Illustration by Lisa Bizuneh

 About 97 percent of voters in Puerto Rico voted in favor of statehood in a nonbinding referendum in 2017. The U.S. federal government disregarded the vote, neglecting Puerto Ricans’ call for representation. 

This undermines any remaining claim of democracy our country can make. 

Christopher Columbus claimed the island now known as Puerto Rico for Spain in 1493. Four hundred years of colonization later, the U.S. acquired Puerto Rico in the Spanish-American War. In 1948, Puerto Rico approved its unincorporated territory status, but from 1948 onward, Puerto Rican politicians debated the territory’s status. 

Puerto Rico is neither an independent country nor a state. People in territories are U.S. citizens and pay federal taxes, like Social Security and Medicare fees, but not federal income tax. Despite this, Puerto Ricans cannot vote in federal elections and do not have voting representatives in Congress. As Schoolhouse Rock so eloquently taught us, this is taxation without representation — and it’s unfair. 

It is unacceptable for colonizers to trap Puerto Rico in statehood purgatory. Puerto Ricans are denied the opportunity to vote on policies directly affecting them. Puerto Rico should be allowed to do whatever is best for its people, whether it is statehood or gaining its own independence. In votes over the past 71 years, Puerto Ricans showed an increase of support for statehood.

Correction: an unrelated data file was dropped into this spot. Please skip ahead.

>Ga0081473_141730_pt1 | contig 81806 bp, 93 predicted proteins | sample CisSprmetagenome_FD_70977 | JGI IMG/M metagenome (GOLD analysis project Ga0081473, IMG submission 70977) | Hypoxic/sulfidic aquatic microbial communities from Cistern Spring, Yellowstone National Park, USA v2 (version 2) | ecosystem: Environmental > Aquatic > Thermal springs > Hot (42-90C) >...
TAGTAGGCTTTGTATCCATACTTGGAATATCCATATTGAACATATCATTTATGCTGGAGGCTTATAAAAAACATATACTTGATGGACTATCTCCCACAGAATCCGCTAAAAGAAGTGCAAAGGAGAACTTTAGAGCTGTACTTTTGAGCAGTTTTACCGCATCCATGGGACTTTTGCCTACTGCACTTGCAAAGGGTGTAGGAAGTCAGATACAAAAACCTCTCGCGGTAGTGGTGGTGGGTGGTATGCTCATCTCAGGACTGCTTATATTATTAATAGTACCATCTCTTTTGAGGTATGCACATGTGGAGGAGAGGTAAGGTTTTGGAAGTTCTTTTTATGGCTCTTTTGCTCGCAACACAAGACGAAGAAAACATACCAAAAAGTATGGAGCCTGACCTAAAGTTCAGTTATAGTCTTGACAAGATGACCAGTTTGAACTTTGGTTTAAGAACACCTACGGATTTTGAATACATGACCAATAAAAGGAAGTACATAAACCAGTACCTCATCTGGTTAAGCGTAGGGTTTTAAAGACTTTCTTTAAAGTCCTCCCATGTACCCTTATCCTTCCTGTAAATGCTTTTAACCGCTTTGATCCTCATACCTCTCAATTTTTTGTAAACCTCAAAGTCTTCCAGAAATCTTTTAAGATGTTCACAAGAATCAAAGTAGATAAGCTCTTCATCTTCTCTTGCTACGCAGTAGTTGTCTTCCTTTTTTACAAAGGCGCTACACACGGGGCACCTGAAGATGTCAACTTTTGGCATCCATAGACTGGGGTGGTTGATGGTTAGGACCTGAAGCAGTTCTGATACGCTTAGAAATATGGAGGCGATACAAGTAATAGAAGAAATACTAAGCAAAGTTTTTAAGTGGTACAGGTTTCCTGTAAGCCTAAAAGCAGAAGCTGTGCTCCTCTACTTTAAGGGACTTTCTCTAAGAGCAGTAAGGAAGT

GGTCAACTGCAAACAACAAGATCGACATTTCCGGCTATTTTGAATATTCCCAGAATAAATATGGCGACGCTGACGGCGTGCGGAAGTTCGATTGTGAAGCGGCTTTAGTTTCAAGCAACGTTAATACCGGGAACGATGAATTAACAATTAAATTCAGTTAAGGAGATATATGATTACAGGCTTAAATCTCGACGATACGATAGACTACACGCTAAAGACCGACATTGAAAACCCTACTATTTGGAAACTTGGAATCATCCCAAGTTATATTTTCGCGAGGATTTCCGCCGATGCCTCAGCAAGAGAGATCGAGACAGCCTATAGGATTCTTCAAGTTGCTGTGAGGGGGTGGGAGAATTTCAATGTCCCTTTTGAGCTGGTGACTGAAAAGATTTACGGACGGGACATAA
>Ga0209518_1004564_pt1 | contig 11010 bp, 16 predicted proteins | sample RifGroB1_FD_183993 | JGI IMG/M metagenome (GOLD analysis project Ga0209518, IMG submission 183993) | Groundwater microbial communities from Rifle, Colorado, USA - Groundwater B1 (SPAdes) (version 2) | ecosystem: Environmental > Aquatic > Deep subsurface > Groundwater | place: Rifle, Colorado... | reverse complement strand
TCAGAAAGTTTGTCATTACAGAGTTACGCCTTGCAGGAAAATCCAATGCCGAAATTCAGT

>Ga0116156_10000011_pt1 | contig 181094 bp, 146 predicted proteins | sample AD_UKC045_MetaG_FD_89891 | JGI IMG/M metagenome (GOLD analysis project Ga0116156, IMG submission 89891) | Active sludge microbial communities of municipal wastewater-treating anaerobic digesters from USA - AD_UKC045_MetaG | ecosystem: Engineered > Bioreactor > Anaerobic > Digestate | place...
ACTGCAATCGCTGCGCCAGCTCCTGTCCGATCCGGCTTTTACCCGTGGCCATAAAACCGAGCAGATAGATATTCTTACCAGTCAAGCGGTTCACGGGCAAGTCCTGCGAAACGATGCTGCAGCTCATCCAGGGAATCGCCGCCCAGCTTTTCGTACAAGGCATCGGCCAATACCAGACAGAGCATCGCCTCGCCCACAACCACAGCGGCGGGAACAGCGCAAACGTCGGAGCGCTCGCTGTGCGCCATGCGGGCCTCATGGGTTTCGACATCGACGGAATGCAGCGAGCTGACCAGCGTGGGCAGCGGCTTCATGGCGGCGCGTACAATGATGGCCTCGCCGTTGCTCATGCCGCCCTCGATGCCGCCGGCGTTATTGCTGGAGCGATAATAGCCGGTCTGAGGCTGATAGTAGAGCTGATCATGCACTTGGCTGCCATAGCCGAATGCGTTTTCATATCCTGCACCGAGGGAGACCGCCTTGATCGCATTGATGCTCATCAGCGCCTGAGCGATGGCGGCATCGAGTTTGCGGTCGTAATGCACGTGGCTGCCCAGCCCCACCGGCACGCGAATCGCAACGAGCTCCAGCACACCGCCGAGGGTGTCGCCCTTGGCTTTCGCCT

Independence from the U.S. is an option, but it would likely result in weak statehood. Hurricane Maria devastated Puerto Rico and the U.S. failed to provide adequate aid. Granting the territory independence now could cause political upset due to the lack of secure and supported institutions. At this point, it’s the U.S.’s responsibility to provide aid and allow fair representation.

On March 28, Rep. Darren Soto introduced legislation to the House of Representatives to grant Puerto Rico statehood. Earlier that month, 77 percent of Puerto Rican voters in Florida said they would support statehood for Puerto Rico if Congress offered it.

Representation for Puerto Rico is even more dire when our federal government doesn’t have its needs in mind, and it has no power to change that for itself. The Trump administration failed to find time in its agenda to help Puerto Ricans after Hurricane Maria. In February, Trump asked advisers if there were ways to limit federal support to Puerto Rico, claiming the money should be going to the mainland United States. 

The government has ignored the issues affecting Puerto Rico for far too long due to its territory status. The Trump administration continues to prove itself to be indifferent and unresponsive to Puerto Rico.

This cannot continue. Disaster relief should be a humanitarian issue, not a political one, and finally listening to what Puerto Rico needs should be a major priority. Call your representatives from your congressional district to voice your support for Rep. Darren Soto’s bill, H.R. 1965.